A few other caveats remain. In those cases where there is more than one standard edition of a given work, we have tried to provide the one most commonly, or traditionally, played, not necessarily the "definitive" or "urtext" edition. It is true that changes, mostly minor but sometimes significant, can be found as a result of recent scholarly research on the works of not only the baroque and classical composers, but also those of Mahler and Bruckner. Nonetheless, it is the traditional editions of these works which are found most often in orchestral libraries, and as a result, typically it is these editions which are used for auditions and performances. Of course, in the case of nearly all the baroque and early classical works, the articulation and dynamic markings are primarily those not of the original composer, but of subsequent editors, and this should be borne in mind when studying these works. Also, hornists should be aware of Stravinsky's habit of revising his most popular works. We have tried to include here the most frequently performed versions, which are identified by the year of the revision. However, should an audition list ever specify a version other than the one given herein, I strongly recommend that every effort be made to obtain the exact part requested. Even though Stravinsky may have made these revisions mainly in an attempt to keep the works under copyright protection for a longer period of time, he often did alter the orchestration appreciably. Likewise, one should be aware of the potential for confusion in the numbering of symphonies, especially those of Schubert and Dvorák. We employ here the numbering most commonly used today, but it is always wise to double-check which work is intended, perhaps by reference to the subtitles traditionally assigned to most of these works. For example, should "Dvorák Symphony no. 5" appear on an audition list, it would be worth verifying that it is truly the modern number 5 (a work with some very prominent and enjoyable horn writing, but which is unlikely to be requested as an excerpt, outside of the Czech Republic, at least) which is wanted, and not the old number 5, which is now number 9 -- the all-too-familiar "New World Symphony".

Please note that in several cases we include complete ballets, even though sometimes only suites or selections are required for a given audition. This is valuable for those occasions when an audition repertoire list doesn't specify that only the suite is required, but says, for example, simply "The Three-Cornered Hat". In that work, as with many others, there are some rather tricky moments in the complete ballet which do not appear in the suite, and once again, sightreading those passages for an audition isn't advisable. Further, I feel it is important that hornists preparing, for example, the "Nocturne" from Mendelssohn's A Midsummer Night's Dream, be aware of the context in which that passage occurs. It is a very different sensation to play that solo in isolation than to come to it well into a sizeable work, and after having just finished some high playing in A. Further, some will no doubt be surprised to discover that when one finishes the "Nocturne", one is hardly home free, as the same melody recurs in the following number, and the war-horse "Wedding March" which follows can prove surprisingly dangerous. In the case of the Ravel Daphnis and Chloé, since it is divided into two suites, each of which appears, often separately, on audition lists, we have indicated where each suite begins and ends. Other than this, I have not attempted to mark in any way "important passages for study" or "potential excerpts" in any work. To do so could potentially defeat the whole purpose of providing the complete parts, should students take such necessarily subjective indications as definitive and proceed to study those passages to the exclusion of the rest. I believe such determinations should be left to the informed judgment of each individual, perhaps with the guidance of a teacher well-experienced in the orchestral repertoire.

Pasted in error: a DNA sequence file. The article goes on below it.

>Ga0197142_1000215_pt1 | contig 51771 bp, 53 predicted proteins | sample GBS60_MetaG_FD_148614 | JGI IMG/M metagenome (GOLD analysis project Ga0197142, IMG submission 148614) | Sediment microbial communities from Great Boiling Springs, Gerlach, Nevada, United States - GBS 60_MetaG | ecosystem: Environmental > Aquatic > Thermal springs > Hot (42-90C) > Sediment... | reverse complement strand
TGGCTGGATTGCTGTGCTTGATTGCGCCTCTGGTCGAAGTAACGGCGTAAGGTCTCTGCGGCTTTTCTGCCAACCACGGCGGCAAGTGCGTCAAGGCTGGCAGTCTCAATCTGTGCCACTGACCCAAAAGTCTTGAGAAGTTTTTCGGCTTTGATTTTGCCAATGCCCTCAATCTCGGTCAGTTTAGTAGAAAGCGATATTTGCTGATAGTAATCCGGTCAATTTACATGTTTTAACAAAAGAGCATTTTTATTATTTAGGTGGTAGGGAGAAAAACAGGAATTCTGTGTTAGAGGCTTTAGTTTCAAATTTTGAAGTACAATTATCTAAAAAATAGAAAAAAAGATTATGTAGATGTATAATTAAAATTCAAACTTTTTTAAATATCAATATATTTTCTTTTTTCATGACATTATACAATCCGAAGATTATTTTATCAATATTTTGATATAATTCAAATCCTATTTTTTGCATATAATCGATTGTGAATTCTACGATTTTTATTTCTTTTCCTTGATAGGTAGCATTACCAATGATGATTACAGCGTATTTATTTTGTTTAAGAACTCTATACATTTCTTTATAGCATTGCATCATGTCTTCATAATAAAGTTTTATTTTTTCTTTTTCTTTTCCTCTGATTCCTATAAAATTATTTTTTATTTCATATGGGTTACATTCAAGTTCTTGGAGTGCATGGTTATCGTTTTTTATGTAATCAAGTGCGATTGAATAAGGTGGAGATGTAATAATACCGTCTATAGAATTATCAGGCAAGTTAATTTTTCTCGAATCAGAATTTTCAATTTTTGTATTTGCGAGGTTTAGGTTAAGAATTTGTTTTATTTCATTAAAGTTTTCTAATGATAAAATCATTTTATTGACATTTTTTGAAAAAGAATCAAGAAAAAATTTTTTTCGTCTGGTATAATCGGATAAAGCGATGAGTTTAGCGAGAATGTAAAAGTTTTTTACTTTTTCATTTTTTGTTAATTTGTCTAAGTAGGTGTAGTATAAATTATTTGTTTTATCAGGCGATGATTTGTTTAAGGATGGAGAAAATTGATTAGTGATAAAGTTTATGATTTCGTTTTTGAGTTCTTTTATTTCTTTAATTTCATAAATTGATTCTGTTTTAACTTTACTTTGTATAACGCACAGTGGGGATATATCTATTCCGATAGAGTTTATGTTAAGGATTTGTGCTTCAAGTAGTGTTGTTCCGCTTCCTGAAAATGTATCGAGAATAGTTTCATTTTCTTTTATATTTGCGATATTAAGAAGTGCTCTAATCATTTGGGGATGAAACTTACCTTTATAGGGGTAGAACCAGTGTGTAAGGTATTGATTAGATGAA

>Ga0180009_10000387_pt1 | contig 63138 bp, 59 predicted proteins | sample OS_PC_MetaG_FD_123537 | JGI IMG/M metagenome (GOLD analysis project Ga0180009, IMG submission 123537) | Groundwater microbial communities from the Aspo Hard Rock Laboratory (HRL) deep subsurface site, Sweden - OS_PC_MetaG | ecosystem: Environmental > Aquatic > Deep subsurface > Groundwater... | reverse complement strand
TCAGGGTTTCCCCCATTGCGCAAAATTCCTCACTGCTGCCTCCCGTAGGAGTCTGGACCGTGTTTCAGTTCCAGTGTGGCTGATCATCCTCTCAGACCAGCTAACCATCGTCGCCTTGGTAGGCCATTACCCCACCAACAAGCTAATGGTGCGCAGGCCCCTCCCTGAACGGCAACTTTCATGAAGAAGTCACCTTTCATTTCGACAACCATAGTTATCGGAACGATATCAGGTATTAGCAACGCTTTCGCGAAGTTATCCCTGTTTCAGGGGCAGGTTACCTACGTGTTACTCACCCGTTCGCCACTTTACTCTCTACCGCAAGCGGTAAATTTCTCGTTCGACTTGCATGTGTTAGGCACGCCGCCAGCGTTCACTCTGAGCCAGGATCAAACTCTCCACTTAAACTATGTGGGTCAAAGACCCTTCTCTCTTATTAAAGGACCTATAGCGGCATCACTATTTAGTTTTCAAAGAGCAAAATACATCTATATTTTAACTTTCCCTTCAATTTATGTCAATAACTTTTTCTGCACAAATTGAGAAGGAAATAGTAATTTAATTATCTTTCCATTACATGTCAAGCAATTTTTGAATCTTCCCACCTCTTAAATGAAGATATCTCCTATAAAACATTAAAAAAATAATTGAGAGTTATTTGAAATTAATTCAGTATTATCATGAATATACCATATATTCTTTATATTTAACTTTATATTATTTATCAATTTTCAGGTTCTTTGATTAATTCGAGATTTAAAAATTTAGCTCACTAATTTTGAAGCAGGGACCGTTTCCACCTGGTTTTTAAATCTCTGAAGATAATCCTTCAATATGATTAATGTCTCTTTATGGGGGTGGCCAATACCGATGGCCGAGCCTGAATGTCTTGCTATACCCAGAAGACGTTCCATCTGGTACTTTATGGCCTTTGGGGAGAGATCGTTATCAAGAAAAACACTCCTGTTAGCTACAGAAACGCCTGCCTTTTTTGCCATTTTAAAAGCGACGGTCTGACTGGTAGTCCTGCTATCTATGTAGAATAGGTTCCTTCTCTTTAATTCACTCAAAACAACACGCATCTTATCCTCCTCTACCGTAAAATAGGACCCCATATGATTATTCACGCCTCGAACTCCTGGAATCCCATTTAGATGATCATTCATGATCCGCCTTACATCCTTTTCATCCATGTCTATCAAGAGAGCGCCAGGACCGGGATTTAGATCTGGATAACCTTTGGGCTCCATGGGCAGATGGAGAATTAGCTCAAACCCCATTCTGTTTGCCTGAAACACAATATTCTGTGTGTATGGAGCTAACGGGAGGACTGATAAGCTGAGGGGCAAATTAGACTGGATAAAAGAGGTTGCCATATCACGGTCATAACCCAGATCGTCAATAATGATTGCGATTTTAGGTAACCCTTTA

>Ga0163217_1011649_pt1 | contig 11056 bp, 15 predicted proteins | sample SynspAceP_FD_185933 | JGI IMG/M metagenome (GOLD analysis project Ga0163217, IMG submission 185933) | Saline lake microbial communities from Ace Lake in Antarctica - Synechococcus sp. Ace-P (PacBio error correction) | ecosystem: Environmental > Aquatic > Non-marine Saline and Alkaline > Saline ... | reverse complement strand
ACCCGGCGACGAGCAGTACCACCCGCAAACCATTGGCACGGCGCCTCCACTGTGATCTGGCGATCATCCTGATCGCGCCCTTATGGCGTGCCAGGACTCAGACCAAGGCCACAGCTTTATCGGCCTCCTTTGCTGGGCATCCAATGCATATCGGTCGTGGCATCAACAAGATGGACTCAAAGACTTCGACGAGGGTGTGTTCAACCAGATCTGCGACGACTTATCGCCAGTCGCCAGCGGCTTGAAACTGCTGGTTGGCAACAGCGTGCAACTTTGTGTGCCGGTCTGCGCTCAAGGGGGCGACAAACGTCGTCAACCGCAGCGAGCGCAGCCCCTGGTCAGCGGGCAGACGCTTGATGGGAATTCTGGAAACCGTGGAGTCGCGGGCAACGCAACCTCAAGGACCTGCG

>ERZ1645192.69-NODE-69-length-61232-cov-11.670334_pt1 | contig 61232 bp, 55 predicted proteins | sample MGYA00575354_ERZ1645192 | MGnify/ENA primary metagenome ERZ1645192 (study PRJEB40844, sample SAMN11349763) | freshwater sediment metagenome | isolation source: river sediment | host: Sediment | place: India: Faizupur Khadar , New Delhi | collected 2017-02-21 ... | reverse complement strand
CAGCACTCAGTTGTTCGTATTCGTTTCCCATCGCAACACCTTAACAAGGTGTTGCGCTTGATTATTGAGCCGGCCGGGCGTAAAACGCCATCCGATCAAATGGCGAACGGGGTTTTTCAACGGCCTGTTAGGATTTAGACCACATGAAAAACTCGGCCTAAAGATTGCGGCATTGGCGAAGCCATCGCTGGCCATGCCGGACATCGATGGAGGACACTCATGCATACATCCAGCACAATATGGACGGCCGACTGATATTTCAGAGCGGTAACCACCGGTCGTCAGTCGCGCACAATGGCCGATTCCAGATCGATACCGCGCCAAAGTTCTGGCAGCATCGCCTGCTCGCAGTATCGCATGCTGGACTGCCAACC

I am sure that this volume will not prove to be above criticism, but I sincerely believe it to be a valuable resource for the horn-playing community. I am convinced that there could be no better "required text" for Horn 101 at any institution. We welcome your reactions and suggestions for additions or improvements to future editions of this publication. Best wishes.

David B. Thompson Solo Horn, Barcelona Symphony Orchestra
(Copyright © 1995 by Thompson Edition, Inc.)